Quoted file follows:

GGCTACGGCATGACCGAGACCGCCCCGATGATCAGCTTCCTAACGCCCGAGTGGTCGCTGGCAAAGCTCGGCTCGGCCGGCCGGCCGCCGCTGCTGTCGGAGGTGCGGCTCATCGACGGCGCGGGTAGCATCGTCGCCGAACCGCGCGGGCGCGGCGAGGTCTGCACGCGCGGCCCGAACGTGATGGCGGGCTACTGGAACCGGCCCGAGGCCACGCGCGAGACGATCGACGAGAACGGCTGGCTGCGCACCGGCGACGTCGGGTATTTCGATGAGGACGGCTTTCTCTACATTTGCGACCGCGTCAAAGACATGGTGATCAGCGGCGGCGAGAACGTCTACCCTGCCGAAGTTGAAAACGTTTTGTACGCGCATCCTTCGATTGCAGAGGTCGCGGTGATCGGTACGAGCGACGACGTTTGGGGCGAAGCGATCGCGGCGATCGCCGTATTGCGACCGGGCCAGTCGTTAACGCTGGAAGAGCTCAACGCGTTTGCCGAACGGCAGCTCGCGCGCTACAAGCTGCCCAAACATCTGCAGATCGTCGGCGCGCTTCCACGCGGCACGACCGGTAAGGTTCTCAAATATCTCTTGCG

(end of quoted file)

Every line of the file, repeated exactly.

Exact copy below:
GGCTACGGCATGACCGAGACCGCCCCGATGATCAGCTTCCTAACGCCCGAGTGGTCGCTGGCAAAGCTCGGCTCGGCCGGCCGGCCGCCGCTGCTGTCGGAGGTGCGGCTCATCGACGGCGCGGGTAGCATCGTCGCCGAACCGCGCGGGCGCGGCGAGGTCTGCACGCGCGGCCCGAACGTGATGGCGGGCTACTGGAACCGGCCCGAGGCCACGCGCGAGACGATCGACGAGAACGGCTGGCTGCGCACCGGCGACGTCGGGTATTTCGATGAGGACGGCTTTCTCTACATTTGCGACCGCGTCAAAGACATGGTGATCAGCGGCGGCGAGAACGTCTACCCTGCCGAAGTTGAAAACGTTTTGTACGCGCATCCTTCGATTGCAGAGGTCGCGGTGATCGGTACGAGCGACGACGTTTGGGGCGAAGCGATCGCGGCGATCGCCGTATTGCGACCGGGCCAGTCGTTAACGCTGGAAGAGCTCAACGCGTTTGCCGAACGGCAGCTCGCGCGCTACAAGCTGCCCAAACATCTGCAGATCGTCGGCGCGCTTCCACGCGGCACGACCGGTAAGGTTCTCAAATATCTCTTGCG